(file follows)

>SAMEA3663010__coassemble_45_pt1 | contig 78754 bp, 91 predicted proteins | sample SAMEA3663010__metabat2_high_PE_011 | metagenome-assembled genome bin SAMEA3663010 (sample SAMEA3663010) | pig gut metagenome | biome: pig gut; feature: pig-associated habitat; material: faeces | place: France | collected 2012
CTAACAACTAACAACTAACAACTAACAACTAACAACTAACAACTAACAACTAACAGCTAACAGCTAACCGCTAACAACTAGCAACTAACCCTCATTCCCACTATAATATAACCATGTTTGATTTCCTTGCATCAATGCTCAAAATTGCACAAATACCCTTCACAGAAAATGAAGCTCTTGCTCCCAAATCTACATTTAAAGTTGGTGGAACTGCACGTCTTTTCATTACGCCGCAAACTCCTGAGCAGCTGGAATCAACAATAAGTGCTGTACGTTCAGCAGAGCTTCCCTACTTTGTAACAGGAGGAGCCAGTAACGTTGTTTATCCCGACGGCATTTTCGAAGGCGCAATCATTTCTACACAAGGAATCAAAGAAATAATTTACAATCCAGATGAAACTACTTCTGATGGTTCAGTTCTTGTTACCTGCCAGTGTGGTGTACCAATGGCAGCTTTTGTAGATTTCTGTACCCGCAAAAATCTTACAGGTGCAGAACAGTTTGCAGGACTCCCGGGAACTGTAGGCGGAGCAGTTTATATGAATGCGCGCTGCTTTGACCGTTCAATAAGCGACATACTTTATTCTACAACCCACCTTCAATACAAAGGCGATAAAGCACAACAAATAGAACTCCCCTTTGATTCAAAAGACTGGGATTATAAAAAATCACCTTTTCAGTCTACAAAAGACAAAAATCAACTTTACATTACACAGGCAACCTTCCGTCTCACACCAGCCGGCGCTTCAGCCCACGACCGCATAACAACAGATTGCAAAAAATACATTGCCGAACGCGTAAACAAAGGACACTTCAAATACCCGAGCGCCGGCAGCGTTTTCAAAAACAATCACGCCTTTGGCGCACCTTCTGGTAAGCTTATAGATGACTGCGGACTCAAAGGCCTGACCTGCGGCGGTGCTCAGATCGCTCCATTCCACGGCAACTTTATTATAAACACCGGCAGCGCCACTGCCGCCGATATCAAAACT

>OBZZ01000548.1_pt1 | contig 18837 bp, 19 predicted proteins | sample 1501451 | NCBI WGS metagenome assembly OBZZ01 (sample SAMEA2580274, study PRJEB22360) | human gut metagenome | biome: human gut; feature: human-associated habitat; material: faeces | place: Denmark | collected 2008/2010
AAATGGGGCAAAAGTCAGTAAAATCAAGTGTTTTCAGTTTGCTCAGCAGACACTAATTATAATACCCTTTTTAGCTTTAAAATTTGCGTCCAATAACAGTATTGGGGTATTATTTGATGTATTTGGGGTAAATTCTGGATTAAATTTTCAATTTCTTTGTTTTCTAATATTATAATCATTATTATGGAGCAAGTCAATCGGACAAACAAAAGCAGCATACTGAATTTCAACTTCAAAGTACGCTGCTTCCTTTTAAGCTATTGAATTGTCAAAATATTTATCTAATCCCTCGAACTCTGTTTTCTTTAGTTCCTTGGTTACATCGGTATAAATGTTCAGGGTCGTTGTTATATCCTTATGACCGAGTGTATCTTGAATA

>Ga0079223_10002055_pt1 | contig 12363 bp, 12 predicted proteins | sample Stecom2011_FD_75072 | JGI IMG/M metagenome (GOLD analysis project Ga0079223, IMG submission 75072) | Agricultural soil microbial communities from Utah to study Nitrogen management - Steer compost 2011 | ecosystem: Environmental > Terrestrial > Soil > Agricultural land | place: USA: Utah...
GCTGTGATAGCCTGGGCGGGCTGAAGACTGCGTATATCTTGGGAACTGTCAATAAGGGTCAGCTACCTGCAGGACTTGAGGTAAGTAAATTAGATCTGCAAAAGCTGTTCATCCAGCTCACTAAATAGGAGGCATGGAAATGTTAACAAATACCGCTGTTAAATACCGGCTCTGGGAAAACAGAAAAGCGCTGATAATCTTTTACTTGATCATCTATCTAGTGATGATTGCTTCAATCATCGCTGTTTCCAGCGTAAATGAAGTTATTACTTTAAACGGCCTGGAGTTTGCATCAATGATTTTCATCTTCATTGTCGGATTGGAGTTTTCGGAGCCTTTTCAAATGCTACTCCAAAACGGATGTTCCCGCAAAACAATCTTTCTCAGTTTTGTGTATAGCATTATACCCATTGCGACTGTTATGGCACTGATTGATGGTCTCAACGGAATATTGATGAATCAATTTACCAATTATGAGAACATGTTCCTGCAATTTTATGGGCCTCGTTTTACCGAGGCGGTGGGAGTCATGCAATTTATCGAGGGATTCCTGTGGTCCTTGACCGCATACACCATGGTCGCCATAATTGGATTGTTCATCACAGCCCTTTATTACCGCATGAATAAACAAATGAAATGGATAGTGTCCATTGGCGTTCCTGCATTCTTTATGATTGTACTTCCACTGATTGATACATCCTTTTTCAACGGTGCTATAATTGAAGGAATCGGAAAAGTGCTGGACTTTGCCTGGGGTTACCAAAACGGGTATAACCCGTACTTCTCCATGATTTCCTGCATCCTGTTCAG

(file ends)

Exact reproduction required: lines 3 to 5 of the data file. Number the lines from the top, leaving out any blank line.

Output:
>OBZZ01000548.1_pt1 | contig 18837 bp, 19 predicted proteins | sample 1501451 | NCBI WGS metagenome assembly OBZZ01 (sample SAMEA2580274, study PRJEB22360) | human gut metagenome | biome: human gut; feature: human-associated habitat; material: faeces | place: Denmark | collected 2008/2010
AAATGGGGCAAAAGTCAGTAAAATCAAGTGTTTTCAGTTTGCTCAGCAGACACTAATTATAATACCCTTTTTAGCTTTAAAATTTGCGTCCAATAACAGTATTGGGGTATTATTTGATGTATTTGGGGTAAATTCTGGATTAAATTTTCAATTTCTTTGTTTTCTAATATTATAATCATTATTATGGAGCAAGTCAATCGGACAAACAAAAGCAGCATACTGAATTTCAACTTCAAAGTACGCTGCTTCCTTTTAAGCTATTGAATTGTCAAAATATTTATCTAATCCCTCGAACTCTGTTTTCTTTAGTTCCTTGGTTACATCGGTATAAATGTTCAGGGTCGTTGTTATATCCTTATGACCGAGTGTATCTTGAATA

>Ga0079223_10002055_pt1 | contig 12363 bp, 12 predicted proteins | sample Stecom2011_FD_75072 | JGI IMG/M metagenome (GOLD analysis project Ga0079223, IMG submission 75072) | Agricultural soil microbial communities from Utah to study Nitrogen management - Steer compost 2011 | ecosystem: Environmental > Terrestrial > Soil > Agricultural land | place: USA: Utah...